IOWA CITY, Ia. — The Des Moines Register headline following Fran McCaffery’s first media day as Iowa’s basketball coach read: “Can McCaffery’s system boost Iowa’s lowly attendance?”
The answer, three years later, is a million-dollar yes.
Men’s basketball generated $3,115,004 in ticket revenue last season, according to figures provided by the Iowa athletic department. Average paid attendance was 13,625, the highest since 2001-02, Steve Alford’s third season at Iowa.
In 2009-10, the year before McCaffery arrived, ticket revenue was $1,909,570. Average paid attendance was 9,550, the lowest in the 31-year history of Carver-Hawkeye Arena. And Todd Lickliter was cut loose after three seasons as coach.
McCaffery’s teams, and the attendance, have improved every year since. Friday, when the team makes its first public appearance at the annual Black and Gold Blowout at Carver-Hawkeye, the festivities will include special team introductions, a dunk contest and an air of anticipation.
Getting to the NCAA Tournament for the first time since 2006, and winning a game there for the first time in 13 seasons, are among the lofty expectations in place for McCaffery’s fourth Hawkeye team.
A home-court advantage will help the Hawkeyes achieve those goals. According to figures provided by the Iowa ticket office this week, 10,837 season tickets have been sold so far – 8,499 to public and staff, 2,338 to students. Last year, 8,449 season tickets were sold – 6,805 to public and staff, 1,644 to students. Iowa has passed the 10,000-mark in season ticket sales for the first time since the 2002-03 season.
For his efforts, McCaffery will make $1.5 million this season, his fourth at Iowa. That will increase to $1.8 million next season if the Hawkeyes are awarded an NCAA Tournament bid in March.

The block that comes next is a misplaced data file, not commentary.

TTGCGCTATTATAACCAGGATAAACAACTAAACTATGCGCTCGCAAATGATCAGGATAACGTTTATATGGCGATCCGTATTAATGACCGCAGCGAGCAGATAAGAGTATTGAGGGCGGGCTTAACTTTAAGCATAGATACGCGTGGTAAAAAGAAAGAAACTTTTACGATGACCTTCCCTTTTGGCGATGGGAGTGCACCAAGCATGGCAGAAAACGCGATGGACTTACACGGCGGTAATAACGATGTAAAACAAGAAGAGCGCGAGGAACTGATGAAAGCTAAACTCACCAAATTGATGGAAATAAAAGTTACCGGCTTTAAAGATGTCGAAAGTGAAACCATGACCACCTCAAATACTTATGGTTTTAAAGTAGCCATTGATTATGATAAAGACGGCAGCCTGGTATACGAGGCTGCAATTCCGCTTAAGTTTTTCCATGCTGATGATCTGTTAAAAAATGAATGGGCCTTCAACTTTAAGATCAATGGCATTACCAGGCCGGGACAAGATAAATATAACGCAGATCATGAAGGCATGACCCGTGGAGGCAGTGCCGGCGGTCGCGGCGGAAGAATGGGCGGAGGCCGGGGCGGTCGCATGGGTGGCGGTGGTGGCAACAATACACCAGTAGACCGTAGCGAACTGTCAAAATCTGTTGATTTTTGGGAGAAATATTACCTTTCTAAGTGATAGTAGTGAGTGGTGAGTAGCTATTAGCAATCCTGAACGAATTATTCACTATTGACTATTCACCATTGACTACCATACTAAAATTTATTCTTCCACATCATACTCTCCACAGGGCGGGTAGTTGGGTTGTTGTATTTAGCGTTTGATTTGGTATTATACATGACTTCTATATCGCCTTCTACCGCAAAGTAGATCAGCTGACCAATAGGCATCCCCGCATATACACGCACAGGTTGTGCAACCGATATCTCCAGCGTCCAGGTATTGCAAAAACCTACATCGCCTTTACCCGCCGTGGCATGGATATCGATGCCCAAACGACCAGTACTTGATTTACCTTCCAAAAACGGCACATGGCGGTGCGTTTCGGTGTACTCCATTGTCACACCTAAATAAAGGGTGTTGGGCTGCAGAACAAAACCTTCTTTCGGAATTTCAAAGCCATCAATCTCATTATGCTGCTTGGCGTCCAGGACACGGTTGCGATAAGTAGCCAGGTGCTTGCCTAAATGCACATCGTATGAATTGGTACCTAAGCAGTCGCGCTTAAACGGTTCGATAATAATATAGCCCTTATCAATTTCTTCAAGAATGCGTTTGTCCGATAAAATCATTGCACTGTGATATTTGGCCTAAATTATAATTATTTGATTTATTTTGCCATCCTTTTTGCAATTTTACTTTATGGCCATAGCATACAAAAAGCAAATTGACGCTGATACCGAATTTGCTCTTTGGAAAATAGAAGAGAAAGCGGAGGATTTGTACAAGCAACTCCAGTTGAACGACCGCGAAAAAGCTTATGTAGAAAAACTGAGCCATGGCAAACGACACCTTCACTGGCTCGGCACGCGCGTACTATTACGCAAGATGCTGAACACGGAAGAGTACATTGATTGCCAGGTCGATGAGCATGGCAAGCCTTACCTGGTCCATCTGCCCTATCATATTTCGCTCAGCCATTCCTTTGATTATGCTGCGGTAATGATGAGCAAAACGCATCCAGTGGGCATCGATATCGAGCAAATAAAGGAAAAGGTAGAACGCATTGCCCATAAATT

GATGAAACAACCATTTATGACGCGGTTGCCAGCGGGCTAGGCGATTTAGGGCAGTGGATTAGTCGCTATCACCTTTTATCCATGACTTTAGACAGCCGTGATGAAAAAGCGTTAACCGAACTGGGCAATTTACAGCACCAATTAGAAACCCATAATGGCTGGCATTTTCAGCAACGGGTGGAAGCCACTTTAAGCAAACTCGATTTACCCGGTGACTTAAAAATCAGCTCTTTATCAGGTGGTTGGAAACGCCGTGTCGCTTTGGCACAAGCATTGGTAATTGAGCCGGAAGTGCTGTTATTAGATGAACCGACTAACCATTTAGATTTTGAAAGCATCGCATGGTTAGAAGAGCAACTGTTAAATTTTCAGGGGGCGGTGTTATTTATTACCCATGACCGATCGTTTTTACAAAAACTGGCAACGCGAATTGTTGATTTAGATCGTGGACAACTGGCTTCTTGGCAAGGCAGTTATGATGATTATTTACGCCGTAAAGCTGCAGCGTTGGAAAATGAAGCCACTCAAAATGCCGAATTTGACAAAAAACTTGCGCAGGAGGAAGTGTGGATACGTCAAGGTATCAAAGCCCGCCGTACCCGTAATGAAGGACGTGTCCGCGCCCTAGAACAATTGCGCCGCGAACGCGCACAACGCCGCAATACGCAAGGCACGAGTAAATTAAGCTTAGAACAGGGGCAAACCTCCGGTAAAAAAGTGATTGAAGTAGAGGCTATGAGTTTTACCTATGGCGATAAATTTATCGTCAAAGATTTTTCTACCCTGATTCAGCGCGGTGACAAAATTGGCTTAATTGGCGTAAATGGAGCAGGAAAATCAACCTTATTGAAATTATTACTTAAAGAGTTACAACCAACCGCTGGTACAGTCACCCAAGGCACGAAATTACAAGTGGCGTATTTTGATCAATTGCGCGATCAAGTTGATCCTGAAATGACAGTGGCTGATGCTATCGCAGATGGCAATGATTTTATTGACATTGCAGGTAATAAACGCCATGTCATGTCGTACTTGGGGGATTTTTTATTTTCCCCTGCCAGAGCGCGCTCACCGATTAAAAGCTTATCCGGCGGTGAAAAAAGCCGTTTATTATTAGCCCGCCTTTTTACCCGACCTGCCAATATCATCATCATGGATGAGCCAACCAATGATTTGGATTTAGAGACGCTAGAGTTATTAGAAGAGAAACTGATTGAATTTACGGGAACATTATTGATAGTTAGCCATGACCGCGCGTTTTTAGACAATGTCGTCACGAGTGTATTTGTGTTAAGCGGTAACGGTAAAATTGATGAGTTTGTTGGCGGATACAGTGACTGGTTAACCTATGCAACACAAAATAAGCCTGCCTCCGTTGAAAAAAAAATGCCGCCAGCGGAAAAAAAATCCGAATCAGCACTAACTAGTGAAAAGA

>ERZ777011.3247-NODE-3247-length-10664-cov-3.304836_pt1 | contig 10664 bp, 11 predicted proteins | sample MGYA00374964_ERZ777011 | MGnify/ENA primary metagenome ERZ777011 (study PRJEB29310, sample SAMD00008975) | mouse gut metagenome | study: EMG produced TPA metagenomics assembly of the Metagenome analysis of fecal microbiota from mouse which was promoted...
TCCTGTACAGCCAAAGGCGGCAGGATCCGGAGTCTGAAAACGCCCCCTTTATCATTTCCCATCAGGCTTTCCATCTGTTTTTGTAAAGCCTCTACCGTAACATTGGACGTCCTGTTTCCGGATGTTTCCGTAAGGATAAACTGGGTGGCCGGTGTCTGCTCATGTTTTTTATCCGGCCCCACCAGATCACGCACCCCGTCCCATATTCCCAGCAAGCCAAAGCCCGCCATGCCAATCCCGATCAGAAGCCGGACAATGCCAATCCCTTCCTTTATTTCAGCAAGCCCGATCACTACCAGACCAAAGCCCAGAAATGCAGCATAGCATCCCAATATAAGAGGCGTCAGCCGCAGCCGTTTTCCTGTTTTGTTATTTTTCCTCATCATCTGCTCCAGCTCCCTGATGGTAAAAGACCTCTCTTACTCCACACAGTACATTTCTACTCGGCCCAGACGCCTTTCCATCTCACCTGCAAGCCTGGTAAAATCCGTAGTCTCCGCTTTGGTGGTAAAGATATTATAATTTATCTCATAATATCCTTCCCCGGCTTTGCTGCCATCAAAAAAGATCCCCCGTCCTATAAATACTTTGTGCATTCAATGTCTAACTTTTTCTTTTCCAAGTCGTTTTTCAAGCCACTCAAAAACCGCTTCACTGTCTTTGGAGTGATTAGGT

Factoring in the jump in ticket revenue, McCaffery sounds like a bargain.
Style of play has been a selling point for Iowa basketball under McCaffery. Lickliter’s three Iowa teams failed to reach at least 60 points in a game 54 times. That’s happened 17 times in three seasons under McCaffery. But the ultimate bottom line, when it comes to selling tickets, is winning. Lickliter was 38-57 in three seasons. McCaffery, who was 11-20 in his first season, is now 54-50.
Iowa has received some national attention, landing in numerous Top 25 preseason polls. If McCaffery is successful this season, he’ll do it with depth. His 11-man rotation will allow him to adjust to the challenge at hand.
He’ll also do it with a lineup devoid of star power from a national perspective. Devyn Marble was a third-team all-Big Ten pick by coaches last season. Aaron White was a third-team pick by the media. That’s it.
CBSSports.com recently ran a list of the nation’s Top 100 players. No Hawkeyes.
The website also ran a list of the top 30 big men, the top 30 point guard/combo guards and the top 30 wings. No Hawkeyes.
But that hasn’t slowed business at the Carver-Hawkeye ticket office or the drumbeat of expectations. McCaffery has embraced, not avoided, those expectations.
He calls an NCAA bid “the next logical step,” and adds, “I just want to be better than we were last year.”
The program was rock bottom when McCaffery took over.
Then, survival was the buzz word. Three years later, the headlines speak about high expectations.
“I’ve had teams, even here, in both situations, where we’ve had expectation and had no expectation,” McCaffery said. “Clearly you want to be in a position where everybody thinks you’re going to be good.”
Iowa has won the expectation game, reflected by the growing ticket sales. But winning games on the floor will be the ultimate challenge.
Rick Brown, a 10-time Iowa Sportswriter of the Year, covers Hawkeye football and basketball for the Register. Follow him on Twitter: @ByRickBrown
Category: Iowa Hawkeyes men's basketball